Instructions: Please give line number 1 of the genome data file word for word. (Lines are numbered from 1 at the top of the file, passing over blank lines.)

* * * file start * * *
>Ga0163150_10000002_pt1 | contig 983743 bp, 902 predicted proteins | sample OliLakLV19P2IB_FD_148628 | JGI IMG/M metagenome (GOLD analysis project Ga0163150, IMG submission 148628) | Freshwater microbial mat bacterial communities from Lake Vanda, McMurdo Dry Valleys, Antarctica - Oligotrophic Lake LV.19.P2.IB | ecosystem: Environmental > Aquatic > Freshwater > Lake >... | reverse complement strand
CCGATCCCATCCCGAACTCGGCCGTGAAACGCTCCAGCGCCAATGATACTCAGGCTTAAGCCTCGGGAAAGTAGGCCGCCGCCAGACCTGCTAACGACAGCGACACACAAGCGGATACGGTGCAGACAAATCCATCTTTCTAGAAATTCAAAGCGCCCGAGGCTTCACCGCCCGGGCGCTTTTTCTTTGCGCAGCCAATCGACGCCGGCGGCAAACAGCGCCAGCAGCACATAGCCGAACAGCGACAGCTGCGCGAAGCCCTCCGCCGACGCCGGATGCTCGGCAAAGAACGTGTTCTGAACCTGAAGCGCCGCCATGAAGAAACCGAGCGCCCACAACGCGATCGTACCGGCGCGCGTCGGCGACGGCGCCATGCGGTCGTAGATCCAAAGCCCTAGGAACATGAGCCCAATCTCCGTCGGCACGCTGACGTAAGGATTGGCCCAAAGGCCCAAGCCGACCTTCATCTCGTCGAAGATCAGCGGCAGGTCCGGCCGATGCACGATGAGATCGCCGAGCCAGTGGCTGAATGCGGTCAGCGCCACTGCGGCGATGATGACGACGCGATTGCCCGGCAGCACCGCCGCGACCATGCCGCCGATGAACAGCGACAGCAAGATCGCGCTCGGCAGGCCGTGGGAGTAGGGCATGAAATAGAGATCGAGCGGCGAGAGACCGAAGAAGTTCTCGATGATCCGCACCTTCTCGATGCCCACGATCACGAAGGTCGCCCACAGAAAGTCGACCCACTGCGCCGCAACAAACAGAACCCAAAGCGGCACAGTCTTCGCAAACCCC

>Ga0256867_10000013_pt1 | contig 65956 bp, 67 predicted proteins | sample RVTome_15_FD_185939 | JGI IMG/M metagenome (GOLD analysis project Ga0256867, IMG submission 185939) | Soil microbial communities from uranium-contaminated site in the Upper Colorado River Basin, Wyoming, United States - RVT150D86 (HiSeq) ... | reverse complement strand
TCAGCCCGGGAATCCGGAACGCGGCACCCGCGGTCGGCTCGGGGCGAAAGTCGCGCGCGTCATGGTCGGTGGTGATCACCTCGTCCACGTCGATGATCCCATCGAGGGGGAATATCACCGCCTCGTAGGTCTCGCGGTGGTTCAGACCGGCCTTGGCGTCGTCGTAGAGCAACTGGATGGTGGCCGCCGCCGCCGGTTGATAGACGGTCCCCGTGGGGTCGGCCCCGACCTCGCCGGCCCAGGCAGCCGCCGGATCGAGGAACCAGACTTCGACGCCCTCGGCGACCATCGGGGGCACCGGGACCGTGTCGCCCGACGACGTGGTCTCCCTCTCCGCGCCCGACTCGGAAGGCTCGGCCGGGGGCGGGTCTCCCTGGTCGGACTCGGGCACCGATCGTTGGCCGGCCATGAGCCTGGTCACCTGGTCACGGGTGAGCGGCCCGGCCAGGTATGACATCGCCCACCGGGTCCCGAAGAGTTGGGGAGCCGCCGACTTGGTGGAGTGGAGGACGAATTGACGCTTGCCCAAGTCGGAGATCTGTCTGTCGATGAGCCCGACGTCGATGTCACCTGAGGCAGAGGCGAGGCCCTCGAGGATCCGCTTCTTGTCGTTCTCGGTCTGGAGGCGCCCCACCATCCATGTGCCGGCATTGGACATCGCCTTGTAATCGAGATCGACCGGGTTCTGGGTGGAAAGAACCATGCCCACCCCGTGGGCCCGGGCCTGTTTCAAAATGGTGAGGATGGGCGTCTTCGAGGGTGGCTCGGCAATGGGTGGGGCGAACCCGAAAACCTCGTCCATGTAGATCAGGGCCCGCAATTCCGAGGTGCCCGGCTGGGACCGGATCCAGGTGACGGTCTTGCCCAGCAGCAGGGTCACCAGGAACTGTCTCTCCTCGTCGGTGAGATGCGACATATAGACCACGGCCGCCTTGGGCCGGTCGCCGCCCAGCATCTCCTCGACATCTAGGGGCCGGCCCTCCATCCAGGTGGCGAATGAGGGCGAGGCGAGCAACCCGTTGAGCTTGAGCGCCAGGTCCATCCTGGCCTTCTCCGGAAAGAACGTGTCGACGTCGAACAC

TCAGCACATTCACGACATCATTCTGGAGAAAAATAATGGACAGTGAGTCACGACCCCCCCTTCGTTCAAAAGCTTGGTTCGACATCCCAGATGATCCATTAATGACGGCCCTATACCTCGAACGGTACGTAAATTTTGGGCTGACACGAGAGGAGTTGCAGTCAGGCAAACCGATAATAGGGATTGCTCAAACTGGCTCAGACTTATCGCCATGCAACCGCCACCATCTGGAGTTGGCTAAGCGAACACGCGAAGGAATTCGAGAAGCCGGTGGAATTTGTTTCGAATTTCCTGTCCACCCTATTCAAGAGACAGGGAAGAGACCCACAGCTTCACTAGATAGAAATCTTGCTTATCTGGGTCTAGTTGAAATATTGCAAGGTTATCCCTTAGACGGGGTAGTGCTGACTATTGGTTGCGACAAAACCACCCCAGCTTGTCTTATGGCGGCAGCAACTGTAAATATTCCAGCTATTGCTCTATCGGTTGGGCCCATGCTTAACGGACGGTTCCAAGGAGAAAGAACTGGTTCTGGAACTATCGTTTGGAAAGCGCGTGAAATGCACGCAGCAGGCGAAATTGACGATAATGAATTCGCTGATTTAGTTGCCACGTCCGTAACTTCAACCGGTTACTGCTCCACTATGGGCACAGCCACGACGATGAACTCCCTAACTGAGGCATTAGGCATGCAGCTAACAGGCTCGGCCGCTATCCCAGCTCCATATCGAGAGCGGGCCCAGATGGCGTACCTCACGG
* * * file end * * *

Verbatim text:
>Ga0163150_10000002_pt1 | contig 983743 bp, 902 predicted proteins | sample OliLakLV19P2IB_FD_148628 | JGI IMG/M metagenome (GOLD analysis project Ga0163150, IMG submission 148628) | Freshwater microbial mat bacterial communities from Lake Vanda, McMurdo Dry Valleys, Antarctica - Oligotrophic Lake LV.19.P2.IB | ecosystem: Environmental > Aquatic > Freshwater > Lake >... | reverse complement strand